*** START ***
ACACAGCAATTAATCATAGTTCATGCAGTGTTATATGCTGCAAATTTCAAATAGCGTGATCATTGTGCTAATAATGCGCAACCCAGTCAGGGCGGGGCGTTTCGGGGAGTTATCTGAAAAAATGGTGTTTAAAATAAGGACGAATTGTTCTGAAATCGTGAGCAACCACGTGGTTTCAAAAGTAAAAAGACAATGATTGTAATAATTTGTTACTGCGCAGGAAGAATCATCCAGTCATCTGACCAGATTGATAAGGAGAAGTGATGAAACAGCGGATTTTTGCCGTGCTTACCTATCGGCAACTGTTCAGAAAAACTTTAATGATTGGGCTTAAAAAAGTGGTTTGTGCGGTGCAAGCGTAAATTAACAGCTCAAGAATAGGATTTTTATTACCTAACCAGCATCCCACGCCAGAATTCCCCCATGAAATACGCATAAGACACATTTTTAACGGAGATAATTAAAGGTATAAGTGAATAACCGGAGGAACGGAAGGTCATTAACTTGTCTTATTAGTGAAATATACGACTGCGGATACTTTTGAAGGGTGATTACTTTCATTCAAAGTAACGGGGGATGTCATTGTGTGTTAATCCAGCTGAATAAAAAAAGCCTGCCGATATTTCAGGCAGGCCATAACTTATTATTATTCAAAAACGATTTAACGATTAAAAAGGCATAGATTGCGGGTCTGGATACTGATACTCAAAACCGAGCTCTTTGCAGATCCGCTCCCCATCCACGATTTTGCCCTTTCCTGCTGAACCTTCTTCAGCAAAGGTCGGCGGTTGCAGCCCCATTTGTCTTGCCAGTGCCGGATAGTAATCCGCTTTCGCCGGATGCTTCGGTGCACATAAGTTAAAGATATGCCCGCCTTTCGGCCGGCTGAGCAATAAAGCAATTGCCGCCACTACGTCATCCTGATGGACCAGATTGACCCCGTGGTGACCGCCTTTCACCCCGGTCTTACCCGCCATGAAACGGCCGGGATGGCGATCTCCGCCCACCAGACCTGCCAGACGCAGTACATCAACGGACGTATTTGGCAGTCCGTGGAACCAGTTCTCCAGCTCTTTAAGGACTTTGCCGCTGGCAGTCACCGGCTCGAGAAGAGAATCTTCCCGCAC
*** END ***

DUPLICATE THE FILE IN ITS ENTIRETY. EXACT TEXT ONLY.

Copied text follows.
ACACAGCAATTAATCATAGTTCATGCAGTGTTATATGCTGCAAATTTCAAATAGCGTGATCATTGTGCTAATAATGCGCAACCCAGTCAGGGCGGGGCGTTTCGGGGAGTTATCTGAAAAAATGGTGTTTAAAATAAGGACGAATTGTTCTGAAATCGTGAGCAACCACGTGGTTTCAAAAGTAAAAAGACAATGATTGTAATAATTTGTTACTGCGCAGGAAGAATCATCCAGTCATCTGACCAGATTGATAAGGAGAAGTGATGAAACAGCGGATTTTTGCCGTGCTTACCTATCGGCAACTGTTCAGAAAAACTTTAATGATTGGGCTTAAAAAAGTGGTTTGTGCGGTGCAAGCGTAAATTAACAGCTCAAGAATAGGATTTTTATTACCTAACCAGCATCCCACGCCAGAATTCCCCCATGAAATACGCATAAGACACATTTTTAACGGAGATAATTAAAGGTATAAGTGAATAACCGGAGGAACGGAAGGTCATTAACTTGTCTTATTAGTGAAATATACGACTGCGGATACTTTTGAAGGGTGATTACTTTCATTCAAAGTAACGGGGGATGTCATTGTGTGTTAATCCAGCTGAATAAAAAAAGCCTGCCGATATTTCAGGCAGGCCATAACTTATTATTATTCAAAAACGATTTAACGATTAAAAAGGCATAGATTGCGGGTCTGGATACTGATACTCAAAACCGAGCTCTTTGCAGATCCGCTCCCCATCCACGATTTTGCCCTTTCCTGCTGAACCTTCTTCAGCAAAGGTCGGCGGTTGCAGCCCCATTTGTCTTGCCAGTGCCGGATAGTAATCCGCTTTCGCCGGATGCTTCGGTGCACATAAGTTAAAGATATGCCCGCCTTTCGGCCGGCTGAGCAATAAAGCAATTGCCGCCACTACGTCATCCTGATGGACCAGATTGACCCCGTGGTGACCGCCTTTCACCCCGGTCTTACCCGCCATGAAACGGCCGGGATGGCGATCTCCGCCCACCAGACCTGCCAGACGCAGTACATCAACGGACGTATTTGGCAGTCCGTGGAACCAGTTCTCCAGCTCTTTAAGGACTTTGCCGCTGGCAGTCACCGGCTCGAGAAGAGAATCTTCCCGCAC